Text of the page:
Category Archives: Writing

Why People Love Post-Apocalyptic Stories

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Whether it’s zombie outbreaks, nuclear wastelands, or climate change, people love post-apocalyptic stories. Examples include books like The Road and A Canticle for Leibowitz, TV shows like The Walking Dead and Jericho, video games like Fallout and The Last of Us, comics like Y: The Last Man, and movies like Mad Max, I am Legend, World War ZBook of Eli, and The Postman. The causes and effects differ, but what these stories share is the setting of a world after civilization has fallen, with people living in brutal conditions where everyday survival is a struggle. The themes are dark and dour, yet these stories are extremely popular. The question is: why are people so drawn to post-apocalyptic stories? Continue reading

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From Screenplays to Novels and Beyond

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Since a child, I always loved movies and television more than books or any other kind of art. Film was my favorite form of art because it encapsulated all other art forms: music, photography, cinematography, acting, writing, storytelling, painting, makeup, clothing, fashion, costumes, sculpture, props, architecture, computer graphics, animation, etc… The list goes on. That’s why there are so many names at the end of a movie. Almost all those people are artists in their own right, contributing to the master artwork that is the film. Continue reading

Black Mirror and the Future of Storytelling

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Black Mirror is the future. I don’t mean the dystopian technological prophecies in the show will come true (though many of them might). I mean the format of 50 to 70-minute self-contained stories are the future of film and television storytelling. Continue reading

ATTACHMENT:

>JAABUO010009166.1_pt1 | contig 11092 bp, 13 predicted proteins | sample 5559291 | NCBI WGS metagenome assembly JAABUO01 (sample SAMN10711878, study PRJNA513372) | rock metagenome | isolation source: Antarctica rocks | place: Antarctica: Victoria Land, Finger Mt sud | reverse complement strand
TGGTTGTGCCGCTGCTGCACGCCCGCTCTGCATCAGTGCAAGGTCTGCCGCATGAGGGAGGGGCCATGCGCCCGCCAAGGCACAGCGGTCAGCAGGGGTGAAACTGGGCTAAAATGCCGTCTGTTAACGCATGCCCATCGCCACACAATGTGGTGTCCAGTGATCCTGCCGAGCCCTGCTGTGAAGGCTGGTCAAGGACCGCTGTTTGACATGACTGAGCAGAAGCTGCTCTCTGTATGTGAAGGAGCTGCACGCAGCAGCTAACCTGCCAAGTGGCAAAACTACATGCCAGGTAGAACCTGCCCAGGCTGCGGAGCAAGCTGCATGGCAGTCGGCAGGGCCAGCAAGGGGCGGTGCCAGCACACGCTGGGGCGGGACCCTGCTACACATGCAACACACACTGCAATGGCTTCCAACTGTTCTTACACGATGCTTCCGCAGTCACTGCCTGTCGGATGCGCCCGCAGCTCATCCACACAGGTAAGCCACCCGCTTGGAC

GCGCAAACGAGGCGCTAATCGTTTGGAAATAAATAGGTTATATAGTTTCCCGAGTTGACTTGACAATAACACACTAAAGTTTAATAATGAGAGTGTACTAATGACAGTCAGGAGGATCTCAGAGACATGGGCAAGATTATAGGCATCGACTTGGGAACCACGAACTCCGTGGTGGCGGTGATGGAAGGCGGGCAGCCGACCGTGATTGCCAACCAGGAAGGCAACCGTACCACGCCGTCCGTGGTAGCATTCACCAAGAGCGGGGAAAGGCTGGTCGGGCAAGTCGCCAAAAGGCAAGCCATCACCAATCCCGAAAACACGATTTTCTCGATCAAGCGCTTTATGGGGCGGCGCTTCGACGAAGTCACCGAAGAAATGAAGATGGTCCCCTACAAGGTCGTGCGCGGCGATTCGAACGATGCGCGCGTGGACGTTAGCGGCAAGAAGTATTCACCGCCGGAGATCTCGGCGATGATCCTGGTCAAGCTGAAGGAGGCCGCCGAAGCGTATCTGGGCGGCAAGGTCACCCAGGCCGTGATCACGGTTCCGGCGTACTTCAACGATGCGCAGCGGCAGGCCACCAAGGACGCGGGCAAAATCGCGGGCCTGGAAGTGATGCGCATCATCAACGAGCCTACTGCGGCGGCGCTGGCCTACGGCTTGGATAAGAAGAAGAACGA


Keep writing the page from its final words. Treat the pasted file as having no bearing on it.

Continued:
George of Thrones

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The Game of Thrones television series concluded this past Sunday, but I won’t be talking about the finale or its quality. (No spoilers follow) Instead, I want to talk about the mastermind behind the entire Game of Thrones phenomenon. Not the actors or showrunners, but the author of the books upon which the show is based, George R.R. Martin. Continue reading

The Power of Journaling

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Journaling has been one of the most beneficial practices for my mental health. It’s a powerful and freeing method to clear your mind. Writing about everything in your head—all your deepest and darkest and most private thoughts—gets those thoughts out of your head and onto paper. For this to work, the journal must remain private. You need the complete freedom to know that no one else will ever see it so you can write with complete inhibition. Once the thoughts get out of your head and onto paper, you can detach from the thoughts and view them from a distance. Continue reading

The Power of Science Fiction

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There are essentially two types of science fiction: hard and soft. Soft science fiction is more like fantasy, not obeying the laws of physics (Star Wars) while hard science fiction aims to be scientifically accurate (2001: A Space Odyssey). I love Star Wars, but my real favorite genre is near-future hard science fiction such as Blade RunnerInterstellar, The Martian, Ex Machina, and Her. I think those kinds of stories—built around accurate science and technological innovations that can conceivably happen in the near future—are perhaps the most important form of fiction. Continue reading

Exercise Anxiety Through Art

Anxiety is a product of imagination. We imagine potential scenarios in which all sorts of negative things might happen. This can manifest in various types of anxiety, such as a fear of flying: imagining all they ways a plane might crash. Or a fear of heights, spiders, confined places, etc. It’s the same with the type of fear I struggled with: social anxiety. Continue reading